Trigonometric function relies on 3 parameters to define its shape (or graph).

They are :

- Amplitude
- Period
- Phase shift

Thus, the trigonometric expression can be represented by

**y = a sin (bA - c)**, where y and A are the variables.

In this post, a step-by-step explanation is done.

Let's take a reference sine wave as starting point.

The reference graph of y = sin A is shown below.

Diag 1: Sine wave (reference)

Here the amplitude is "1", period is 360

^{0}and phase shift is 0

^{0}.

**The period is defined as the total angle taken to complete one full cycle.**

Phase shift is the amount of angle shift from the starting 0

Phase shift is the amount of angle shift from the starting 0

^{0}.Now, what happen when we increase the amplitude by 2.

Y = 2 sin A

Diag 2: Amplitude increased

Here, we can see that the height or amplitude of the reference sine wave is increased from 1 to 2, with all else remaining the same.

Next, let us change the period parameter and see what happen ==> y = sin

**2**A.

NOTE: The formula to compute the numerical value of period of a sine or cosine wave is

**PERIOD = 360**, where "b" is the coefficient next to the angle A in "sin bA".

^{0}/ bDiag 3: The compressed sine wave y = sin 2A.

What happened in Diag 3 is that when we increased the sin A to sin 2A, the period to have a complete cycle reduces by half or by 1/ b.

If the trigonometric expression is y = sin 3A, that is b = 3, the new period would then be reduced to 1/3 the original ( or 360 / 3 = 120 degree).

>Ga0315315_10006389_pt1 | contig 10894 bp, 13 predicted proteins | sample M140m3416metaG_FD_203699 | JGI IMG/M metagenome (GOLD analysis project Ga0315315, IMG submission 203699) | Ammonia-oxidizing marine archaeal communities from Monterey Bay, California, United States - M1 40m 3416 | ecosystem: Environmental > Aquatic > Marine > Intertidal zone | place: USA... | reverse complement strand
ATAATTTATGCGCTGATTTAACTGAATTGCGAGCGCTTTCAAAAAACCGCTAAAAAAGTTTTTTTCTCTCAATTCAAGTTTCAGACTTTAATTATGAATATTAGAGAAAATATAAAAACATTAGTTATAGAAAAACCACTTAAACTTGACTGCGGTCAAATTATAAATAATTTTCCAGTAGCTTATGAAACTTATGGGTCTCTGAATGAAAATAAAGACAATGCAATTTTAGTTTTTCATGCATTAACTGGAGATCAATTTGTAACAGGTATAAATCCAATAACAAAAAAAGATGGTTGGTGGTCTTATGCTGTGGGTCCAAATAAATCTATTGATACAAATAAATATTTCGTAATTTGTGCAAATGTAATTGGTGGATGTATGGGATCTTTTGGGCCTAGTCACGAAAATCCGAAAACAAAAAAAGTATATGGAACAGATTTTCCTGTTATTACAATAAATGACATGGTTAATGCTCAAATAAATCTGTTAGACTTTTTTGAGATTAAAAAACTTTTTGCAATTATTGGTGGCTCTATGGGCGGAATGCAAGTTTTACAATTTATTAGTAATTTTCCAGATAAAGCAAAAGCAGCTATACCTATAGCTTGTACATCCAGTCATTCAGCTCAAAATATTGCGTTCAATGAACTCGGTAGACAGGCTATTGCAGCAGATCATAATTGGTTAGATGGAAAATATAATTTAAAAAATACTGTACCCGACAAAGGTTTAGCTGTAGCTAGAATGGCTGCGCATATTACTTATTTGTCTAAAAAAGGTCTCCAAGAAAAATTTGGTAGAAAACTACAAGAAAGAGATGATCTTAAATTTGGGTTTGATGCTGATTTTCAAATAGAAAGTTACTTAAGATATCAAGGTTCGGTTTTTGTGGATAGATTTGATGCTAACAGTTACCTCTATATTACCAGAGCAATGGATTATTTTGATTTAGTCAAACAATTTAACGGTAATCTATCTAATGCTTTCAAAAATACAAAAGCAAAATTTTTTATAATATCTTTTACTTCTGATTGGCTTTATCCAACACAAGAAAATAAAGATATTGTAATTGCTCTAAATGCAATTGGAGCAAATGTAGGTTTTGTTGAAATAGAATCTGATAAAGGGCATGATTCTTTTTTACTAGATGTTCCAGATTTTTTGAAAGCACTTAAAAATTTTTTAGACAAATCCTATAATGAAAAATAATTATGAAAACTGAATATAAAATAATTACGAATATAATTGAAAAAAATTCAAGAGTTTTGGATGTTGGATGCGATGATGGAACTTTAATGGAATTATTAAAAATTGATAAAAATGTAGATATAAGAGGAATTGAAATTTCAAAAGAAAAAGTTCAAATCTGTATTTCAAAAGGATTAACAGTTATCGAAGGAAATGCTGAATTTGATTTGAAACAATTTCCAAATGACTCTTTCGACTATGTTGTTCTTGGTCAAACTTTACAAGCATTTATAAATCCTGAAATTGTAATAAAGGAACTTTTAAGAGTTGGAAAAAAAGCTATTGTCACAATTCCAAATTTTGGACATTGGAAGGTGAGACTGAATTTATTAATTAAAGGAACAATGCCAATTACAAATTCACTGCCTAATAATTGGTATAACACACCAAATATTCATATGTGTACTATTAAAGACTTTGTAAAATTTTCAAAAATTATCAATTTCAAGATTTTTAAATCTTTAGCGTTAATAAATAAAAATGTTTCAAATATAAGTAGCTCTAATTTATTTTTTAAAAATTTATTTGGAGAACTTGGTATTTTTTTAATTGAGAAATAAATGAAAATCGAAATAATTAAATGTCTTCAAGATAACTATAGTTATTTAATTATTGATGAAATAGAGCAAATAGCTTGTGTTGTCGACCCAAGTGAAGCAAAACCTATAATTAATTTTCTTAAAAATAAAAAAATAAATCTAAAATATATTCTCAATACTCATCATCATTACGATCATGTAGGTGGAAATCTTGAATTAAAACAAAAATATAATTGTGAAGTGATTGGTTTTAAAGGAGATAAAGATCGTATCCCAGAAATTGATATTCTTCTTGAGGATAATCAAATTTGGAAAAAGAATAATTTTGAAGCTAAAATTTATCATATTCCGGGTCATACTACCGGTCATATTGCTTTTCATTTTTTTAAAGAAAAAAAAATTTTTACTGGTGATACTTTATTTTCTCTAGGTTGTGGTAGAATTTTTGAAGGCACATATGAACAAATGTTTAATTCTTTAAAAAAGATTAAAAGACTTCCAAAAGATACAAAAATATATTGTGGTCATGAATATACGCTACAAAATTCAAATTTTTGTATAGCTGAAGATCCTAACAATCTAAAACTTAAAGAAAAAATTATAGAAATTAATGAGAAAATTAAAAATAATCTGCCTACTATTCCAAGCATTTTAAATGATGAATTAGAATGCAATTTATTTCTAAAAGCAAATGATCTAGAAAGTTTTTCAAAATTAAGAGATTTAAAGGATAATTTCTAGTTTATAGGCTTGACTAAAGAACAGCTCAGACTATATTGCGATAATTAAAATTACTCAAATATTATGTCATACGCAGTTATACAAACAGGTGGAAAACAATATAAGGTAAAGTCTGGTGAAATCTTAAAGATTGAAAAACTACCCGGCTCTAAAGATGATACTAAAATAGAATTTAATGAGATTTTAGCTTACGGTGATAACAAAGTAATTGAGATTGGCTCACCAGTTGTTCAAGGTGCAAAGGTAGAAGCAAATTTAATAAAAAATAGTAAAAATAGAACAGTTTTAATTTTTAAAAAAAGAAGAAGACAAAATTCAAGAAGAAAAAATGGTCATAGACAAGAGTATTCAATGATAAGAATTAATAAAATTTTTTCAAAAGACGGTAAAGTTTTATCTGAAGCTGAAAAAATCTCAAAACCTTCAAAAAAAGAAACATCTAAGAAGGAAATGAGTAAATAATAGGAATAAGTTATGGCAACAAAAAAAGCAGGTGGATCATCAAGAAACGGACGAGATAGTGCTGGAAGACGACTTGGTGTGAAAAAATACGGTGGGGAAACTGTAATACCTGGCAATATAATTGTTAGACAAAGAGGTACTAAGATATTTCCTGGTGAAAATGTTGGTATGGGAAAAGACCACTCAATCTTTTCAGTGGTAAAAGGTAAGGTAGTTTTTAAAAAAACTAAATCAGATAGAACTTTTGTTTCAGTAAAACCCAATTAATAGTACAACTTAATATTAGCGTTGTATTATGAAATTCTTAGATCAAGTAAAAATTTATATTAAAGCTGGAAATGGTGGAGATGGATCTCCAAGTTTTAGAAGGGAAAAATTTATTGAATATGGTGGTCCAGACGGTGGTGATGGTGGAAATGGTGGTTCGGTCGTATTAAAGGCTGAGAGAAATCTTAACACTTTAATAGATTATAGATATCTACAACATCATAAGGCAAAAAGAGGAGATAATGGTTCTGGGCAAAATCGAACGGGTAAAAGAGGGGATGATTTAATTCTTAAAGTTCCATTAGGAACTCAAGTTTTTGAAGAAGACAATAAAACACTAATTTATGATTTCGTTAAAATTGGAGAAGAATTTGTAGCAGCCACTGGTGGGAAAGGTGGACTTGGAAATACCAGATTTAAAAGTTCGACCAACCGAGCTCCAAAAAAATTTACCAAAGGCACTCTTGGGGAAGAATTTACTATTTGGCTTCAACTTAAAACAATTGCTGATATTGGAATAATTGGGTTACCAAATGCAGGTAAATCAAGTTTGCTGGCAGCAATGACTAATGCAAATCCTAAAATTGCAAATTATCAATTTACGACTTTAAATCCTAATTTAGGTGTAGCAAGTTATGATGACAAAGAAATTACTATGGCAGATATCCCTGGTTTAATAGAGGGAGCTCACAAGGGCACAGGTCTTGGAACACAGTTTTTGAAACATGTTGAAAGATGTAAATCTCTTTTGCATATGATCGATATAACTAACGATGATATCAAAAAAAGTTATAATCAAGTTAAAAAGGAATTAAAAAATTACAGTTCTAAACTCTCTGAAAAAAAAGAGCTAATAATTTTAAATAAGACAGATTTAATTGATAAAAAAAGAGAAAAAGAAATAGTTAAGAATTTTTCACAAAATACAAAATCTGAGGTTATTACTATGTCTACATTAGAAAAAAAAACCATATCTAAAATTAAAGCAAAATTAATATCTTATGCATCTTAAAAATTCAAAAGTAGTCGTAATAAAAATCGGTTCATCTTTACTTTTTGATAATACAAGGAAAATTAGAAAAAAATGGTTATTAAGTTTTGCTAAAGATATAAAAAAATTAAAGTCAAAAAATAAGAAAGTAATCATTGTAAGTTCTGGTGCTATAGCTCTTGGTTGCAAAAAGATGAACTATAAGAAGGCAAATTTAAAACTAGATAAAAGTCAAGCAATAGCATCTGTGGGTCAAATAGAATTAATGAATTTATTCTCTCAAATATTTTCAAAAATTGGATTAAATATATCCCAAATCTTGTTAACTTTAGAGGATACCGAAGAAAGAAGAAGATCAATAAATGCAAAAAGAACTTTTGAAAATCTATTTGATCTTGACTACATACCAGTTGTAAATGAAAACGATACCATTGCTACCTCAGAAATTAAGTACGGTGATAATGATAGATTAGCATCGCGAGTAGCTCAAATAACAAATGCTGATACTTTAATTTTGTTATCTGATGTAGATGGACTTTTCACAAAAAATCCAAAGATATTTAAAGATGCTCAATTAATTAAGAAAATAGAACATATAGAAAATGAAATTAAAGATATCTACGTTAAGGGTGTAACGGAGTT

Let's change the last parameter, the Phase Shift.

y = sin (A - 20

^{0}) ==> an addition of "- 20

^{0}".

What is the sine wave like?

Diag 4: The shifted reference sine wave by positive 20

^{0}.

NOTE: The formula to calculate the phase shift is

**PHASE SHIFT = - c / b**,

with "c" and "b" being the parameters represented in the generic sine wave expression

y = a sin (bA - c).

Another point and a

**common mistake**by learners

**,**is to take the number "c" as the actual phase shift angle. It is wrong!

The number "c" has to be divided by the angle coefficient "b" before the actual phase shift can be obtained.

**And note the sign "-" also!**

Look closely at the angle of shift. The sine wave is shifted right (or positvely) by 20

^{0}, even though the expression is "- 20

^{0}".

Why so?

The y = sin (A - 20

^{0}) means that to achieve the same amplitude as the reference sine wave at 0

^{0}, A has to be at

**+**20

^{0}. Therefore A has to be at + 20

^{0}away from the origin. Understand?

Let's look at the final composite sine wave with all parameters changed.

y = 2 sin (2A - 20

^{0}).

Diag 5: Composite sine wave y = 2 sin (2A - 20

^{0}).

From diag 5, we can see that the phase shift is 10

^{0}only, with the period reduced by half. The amplitude is also increased to 2 as in the trigonometric equation.

I have finished my explanation of getting the sine wave sketched given a trigonometric expression. You can see that it is not that difficult. What is needed is the 3 simple steps of defining the amplitude , period and phase shift, taking care of the sign.

As long as we understand the meaning of the parameters in defining trigonometry graphs, the principle of sketching them is straight-forwardly easy. Do you agreed?

.

## 3 comments:

thank you i understand alot now, but what if you have somthing like y=2sin(3pi t/2)

In the post I have utilised "degree" to be my domain of operation (x-axis). However, if you like, you may change it to "radian" unit. The relation between degree and radian is 360 degree = 2(pi).

For the question regarding 3pi t/2, the domain is a bit confusing. Is it "t" or in radian?

Normally, another form similar is 2(pi)ft, where f = frequency of rotation.

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